To continue my series of guest writers, I asked Steven Murgatroyd (@steve_murg) to write his take on the recent Strategic Communication Management (SCM) conference hosted by Melcrum with readers of my blog. Over to you Steven…
Hi all, hopefully this article will be able to give you a taste of what the conference was like from the point of view of someone who hasn’t attended before. I’ll try to keep it quite light and not get bogged down in detail. It will obviously be all my opinions so if you attended and disagree (or you just disagree) then feel free to comment. Anyway, let’s start where all the best blogs start…the beginning!
After spending three years at Asda unsuccessfully trying to persuade my line manager that the Melcrum conference was a worthwhile expense, I was delighted to find that my new employer KCOM was already a member of Melcrum and my Line Manager was eager for us to attend.
I arrived in London the night before and as usual when I go to London I got lost as soon as I left the Tube station. When given the option of turning left or right I of course picked the wrong option and headed in the complete opposite direction. I eventually realised before I arrived back in Leeds, turned round and found my hotel.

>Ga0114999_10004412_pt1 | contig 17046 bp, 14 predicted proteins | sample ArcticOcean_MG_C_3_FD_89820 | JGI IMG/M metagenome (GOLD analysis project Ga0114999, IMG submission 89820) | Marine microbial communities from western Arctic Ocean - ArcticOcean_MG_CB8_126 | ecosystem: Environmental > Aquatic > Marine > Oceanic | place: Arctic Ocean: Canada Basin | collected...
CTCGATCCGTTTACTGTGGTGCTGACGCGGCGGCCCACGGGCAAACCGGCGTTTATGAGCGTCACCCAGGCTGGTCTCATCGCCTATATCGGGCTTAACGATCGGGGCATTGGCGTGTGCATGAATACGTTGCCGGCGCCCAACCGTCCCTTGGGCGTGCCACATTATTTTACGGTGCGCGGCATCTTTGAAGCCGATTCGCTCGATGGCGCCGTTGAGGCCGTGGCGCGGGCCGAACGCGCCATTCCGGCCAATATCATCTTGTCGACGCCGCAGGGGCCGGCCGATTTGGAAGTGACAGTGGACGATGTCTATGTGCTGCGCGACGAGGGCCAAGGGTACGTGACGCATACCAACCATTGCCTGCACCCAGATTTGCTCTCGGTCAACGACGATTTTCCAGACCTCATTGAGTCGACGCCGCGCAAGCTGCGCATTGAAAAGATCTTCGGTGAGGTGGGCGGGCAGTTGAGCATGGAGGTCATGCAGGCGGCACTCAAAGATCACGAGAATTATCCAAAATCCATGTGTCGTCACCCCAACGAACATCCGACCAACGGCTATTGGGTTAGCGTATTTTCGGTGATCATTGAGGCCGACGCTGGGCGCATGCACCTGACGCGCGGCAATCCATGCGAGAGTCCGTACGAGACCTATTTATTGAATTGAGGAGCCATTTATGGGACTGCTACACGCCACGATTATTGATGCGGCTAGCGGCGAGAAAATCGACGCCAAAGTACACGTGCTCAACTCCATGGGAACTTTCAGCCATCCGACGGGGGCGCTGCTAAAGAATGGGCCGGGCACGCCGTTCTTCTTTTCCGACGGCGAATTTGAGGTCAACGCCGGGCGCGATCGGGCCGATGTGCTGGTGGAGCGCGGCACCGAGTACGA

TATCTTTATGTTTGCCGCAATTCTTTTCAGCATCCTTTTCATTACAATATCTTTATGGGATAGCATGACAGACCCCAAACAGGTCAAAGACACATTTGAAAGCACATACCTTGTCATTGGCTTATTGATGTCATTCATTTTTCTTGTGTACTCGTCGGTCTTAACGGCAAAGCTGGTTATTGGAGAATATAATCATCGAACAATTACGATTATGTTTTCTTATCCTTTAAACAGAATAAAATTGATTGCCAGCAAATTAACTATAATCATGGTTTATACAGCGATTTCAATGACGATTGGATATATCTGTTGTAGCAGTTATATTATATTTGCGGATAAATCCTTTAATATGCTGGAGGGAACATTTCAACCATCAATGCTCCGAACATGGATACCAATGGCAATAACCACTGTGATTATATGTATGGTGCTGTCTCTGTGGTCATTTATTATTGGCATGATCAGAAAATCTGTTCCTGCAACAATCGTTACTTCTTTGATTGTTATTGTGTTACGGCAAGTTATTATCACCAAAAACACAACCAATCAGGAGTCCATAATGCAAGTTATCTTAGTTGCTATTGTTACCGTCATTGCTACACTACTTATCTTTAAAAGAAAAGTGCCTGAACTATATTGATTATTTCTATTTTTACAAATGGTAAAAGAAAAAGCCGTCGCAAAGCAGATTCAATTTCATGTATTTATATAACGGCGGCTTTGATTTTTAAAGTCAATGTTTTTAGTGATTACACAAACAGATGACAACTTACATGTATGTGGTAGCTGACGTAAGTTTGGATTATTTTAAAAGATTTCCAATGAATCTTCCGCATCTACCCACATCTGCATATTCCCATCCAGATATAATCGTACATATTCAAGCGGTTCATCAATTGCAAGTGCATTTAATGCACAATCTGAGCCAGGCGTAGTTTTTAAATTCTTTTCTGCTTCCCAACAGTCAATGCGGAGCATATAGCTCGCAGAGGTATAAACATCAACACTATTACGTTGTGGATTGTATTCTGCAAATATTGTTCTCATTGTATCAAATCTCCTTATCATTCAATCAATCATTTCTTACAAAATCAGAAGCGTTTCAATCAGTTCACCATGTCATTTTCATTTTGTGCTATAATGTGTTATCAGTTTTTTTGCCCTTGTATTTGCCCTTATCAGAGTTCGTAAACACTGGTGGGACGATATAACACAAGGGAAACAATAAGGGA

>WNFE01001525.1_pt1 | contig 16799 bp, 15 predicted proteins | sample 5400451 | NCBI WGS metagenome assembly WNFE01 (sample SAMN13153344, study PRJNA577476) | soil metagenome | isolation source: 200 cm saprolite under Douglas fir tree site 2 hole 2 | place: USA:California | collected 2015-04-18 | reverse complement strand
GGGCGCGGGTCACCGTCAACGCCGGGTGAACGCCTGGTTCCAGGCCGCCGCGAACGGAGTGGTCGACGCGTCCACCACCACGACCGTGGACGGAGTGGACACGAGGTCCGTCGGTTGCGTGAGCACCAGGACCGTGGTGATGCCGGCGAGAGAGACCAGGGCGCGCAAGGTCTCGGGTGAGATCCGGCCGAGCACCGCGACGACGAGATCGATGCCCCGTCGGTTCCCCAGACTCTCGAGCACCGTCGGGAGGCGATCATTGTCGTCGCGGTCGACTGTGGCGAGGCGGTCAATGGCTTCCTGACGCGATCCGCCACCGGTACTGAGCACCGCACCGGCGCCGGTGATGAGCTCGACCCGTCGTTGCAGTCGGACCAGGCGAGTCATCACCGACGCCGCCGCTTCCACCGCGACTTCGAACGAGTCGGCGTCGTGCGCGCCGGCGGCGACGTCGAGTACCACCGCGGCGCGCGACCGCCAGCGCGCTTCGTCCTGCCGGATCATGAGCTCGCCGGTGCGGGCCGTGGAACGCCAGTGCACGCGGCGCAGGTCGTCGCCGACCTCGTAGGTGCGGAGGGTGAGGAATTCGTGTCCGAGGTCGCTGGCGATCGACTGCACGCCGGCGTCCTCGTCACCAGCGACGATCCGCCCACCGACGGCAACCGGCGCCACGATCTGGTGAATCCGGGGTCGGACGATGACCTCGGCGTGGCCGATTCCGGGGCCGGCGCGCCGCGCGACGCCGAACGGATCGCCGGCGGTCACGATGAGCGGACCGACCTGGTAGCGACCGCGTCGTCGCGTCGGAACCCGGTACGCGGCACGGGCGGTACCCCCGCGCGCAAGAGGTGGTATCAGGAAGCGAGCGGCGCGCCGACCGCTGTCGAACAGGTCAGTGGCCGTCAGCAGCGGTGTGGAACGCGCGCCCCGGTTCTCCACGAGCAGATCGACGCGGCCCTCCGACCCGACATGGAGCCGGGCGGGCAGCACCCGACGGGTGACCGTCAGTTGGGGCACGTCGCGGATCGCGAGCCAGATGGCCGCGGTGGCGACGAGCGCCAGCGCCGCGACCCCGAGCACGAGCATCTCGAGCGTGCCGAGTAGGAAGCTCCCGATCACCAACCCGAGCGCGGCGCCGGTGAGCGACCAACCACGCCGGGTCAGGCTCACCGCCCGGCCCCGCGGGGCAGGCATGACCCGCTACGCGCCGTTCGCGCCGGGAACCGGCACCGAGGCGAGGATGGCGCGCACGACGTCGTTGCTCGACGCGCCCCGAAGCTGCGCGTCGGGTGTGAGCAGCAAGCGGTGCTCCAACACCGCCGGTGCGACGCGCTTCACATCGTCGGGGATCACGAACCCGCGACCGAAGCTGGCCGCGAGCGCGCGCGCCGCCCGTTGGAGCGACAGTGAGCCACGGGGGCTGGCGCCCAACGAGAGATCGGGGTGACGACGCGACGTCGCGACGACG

The next day I arrived at the venue with plenty of time to spare so I could grab a coffee and a breakfast pastry. While waiting I saw the perennial Melcrum conference attendees Ipadio, so took the chance to catch up with Giles (@GilesBryan) who I worked with at Asda. I’ll talk about Ipadio later, but for those of you who haven’t heard of them then it would be well worth having a look!
The conference started with Rebecca Richmond from Melcrum introducing the day and also the voting technology we’d be using during the conference. It was basically a supersized Blackberry which you put your personalised card into so it recognised you. It was a pretty clever bit of kit provided by IML (@IML_UK) Not only was it a voting pad, but you could text your questions and if you were extra brave it turned into a microphone so you could ask questions directly. If I’m honest, I think it could’ve been used a bit more in some presentations but overall it was something a bit different and was at the very least a talking point for people.
First on stage
The first presenter of the day was Simon Dolph talking about ‘Managers and leaders who can’. For me it was a bit too focused on numbers and stats without any real learnings to take from it. However there were a couple of case studies at the end which were really interesting, One in particular about Doncaster Prison and how the new “guv’nor” brought a whole new ethos to comms within the prison and through training and giving managers increased responsibility they were able to turn the prison into one of the best performing in the country.